The Goodwill/Easter Seals program in Minnesota held a "Second Runway" fashion show in February where 30 volunteer fashion designers took existing clothes from surrounding Goodwill stores and turned them into hip new outfits.
The event attracted more than 500 attendees.
"We were given $50 and we could create up to three looks out of things we found at the Goodwill," said designer Kristina Bell, who whipped up a cute little dress out of recycled T-shirts. "I've always been a thrifter, but now it's a really good way to save money."
Someone else's hard times can be a fashionista's gain.
Denise McShane owns McShane's Exchange, whose two locations in the Chicago, Illinois, neighborhood of Lincoln Park have seen an uptick in those unloading their Prada and St. John.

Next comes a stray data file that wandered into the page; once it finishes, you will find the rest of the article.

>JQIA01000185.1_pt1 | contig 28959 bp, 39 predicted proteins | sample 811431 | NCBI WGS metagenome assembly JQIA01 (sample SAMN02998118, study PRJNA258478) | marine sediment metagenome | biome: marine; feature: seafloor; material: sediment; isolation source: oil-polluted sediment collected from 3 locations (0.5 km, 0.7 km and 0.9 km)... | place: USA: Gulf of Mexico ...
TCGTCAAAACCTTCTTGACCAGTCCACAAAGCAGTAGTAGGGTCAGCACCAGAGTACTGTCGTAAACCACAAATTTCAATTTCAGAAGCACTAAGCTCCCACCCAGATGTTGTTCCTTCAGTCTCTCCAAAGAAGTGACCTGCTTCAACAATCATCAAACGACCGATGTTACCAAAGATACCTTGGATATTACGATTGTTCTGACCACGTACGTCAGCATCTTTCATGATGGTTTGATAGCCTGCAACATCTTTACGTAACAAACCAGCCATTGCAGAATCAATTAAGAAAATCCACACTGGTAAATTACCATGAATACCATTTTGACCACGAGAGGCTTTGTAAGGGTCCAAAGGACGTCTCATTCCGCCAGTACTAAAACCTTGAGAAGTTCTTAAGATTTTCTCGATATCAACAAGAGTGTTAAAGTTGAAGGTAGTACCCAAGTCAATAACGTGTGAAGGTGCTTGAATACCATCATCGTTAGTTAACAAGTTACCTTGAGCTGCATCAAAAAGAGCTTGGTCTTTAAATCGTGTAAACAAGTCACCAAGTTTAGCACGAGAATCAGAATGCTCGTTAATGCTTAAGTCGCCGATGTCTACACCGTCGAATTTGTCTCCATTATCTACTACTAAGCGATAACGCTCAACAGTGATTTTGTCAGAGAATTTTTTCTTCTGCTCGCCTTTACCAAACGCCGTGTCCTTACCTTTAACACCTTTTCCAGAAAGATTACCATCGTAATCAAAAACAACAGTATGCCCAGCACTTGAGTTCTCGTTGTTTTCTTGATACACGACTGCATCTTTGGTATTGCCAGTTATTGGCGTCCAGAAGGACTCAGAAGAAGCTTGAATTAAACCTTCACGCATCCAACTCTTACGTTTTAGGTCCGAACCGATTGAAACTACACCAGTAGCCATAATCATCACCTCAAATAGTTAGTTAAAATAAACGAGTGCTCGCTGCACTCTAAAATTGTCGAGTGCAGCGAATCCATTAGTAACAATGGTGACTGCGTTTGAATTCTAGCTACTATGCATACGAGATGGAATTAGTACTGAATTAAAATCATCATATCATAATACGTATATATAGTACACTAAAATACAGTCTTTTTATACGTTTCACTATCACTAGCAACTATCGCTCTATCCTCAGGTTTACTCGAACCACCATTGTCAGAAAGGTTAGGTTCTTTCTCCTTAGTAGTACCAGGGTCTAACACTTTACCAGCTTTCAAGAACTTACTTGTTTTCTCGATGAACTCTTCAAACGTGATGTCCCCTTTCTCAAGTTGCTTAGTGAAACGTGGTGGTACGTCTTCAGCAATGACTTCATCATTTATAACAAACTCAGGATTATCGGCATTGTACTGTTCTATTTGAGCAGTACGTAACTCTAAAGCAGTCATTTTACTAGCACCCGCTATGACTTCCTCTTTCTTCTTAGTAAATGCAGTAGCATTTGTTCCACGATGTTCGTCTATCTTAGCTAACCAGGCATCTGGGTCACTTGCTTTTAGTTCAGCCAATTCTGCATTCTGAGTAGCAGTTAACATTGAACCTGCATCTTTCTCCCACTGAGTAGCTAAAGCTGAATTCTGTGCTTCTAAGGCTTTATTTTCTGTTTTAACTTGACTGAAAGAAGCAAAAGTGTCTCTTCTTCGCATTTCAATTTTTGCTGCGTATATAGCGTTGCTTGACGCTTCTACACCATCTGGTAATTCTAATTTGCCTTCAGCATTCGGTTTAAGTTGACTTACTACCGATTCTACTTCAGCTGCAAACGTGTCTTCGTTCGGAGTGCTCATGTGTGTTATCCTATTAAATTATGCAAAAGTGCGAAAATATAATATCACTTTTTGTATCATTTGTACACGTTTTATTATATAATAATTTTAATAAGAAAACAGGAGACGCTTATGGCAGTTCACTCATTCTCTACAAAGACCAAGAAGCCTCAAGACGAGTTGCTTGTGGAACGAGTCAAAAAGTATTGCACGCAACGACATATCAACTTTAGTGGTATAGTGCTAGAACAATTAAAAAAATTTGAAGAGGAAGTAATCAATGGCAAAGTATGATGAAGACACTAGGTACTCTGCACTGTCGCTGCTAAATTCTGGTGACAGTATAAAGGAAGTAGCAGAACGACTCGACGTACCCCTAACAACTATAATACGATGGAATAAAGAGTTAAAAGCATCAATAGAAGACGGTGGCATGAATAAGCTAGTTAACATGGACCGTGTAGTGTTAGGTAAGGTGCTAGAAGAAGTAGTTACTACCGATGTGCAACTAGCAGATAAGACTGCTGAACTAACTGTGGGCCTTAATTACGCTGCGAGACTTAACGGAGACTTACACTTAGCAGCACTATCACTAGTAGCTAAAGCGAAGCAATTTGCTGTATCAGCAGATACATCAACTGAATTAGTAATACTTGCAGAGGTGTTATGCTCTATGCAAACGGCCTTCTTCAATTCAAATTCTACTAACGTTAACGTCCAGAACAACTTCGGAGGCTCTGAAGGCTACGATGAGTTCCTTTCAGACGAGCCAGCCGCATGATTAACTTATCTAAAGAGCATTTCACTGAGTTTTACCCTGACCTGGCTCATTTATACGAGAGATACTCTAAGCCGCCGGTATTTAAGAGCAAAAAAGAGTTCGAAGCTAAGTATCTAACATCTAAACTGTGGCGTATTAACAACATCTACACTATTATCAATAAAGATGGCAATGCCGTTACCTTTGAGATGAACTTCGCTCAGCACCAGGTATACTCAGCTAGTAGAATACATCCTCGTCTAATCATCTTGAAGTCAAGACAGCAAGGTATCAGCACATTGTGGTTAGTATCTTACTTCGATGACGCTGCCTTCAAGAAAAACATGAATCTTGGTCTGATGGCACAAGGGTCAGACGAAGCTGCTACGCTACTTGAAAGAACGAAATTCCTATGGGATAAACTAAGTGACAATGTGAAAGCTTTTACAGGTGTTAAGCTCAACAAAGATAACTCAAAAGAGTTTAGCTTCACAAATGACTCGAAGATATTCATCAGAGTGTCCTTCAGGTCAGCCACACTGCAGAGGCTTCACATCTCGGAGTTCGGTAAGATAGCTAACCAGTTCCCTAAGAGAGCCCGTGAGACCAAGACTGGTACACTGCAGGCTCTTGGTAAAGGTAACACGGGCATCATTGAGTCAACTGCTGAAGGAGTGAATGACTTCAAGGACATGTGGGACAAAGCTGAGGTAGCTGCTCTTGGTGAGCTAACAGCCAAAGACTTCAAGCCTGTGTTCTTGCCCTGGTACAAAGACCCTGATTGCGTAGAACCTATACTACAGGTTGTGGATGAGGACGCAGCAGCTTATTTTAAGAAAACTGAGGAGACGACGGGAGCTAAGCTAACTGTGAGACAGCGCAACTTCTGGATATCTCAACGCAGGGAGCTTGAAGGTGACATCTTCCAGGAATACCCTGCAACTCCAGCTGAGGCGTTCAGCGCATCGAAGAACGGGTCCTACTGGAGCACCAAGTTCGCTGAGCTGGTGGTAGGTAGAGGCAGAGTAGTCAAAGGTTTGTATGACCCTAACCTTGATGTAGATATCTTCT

"Business has really boomed," McShane said. "The bad news is that we are in a recession, but I absolutely have had a surge in consigners."
McShane said she offers those who still have a cash stash a bit of retail therapy during hard times. They can get great buys at a reduced rate.
Such shops, known in the industry as resale stores, have long attracted quality merchandise, said Barbara Nell, owner of The Daisy Shop on Oak in Chicago.
Nell said women are bringing in only the best for resale.
"Women seem to be cleaning their closets of their most luxurious items," said Nell. "It's not just the bread and butter or staples of their wardrobe anymore."
iReporter Elizabeth McElherne scored a $25 mink coat in August at a shop in Fredericksburg, Virginia. Check out Elizabeth's iReport on her find
"If you can't buy something new, you might as well recycle and buy someone else's stuff," McElherne said. "I saw that coat and I said 'If it's less than $100 I have to get it.' "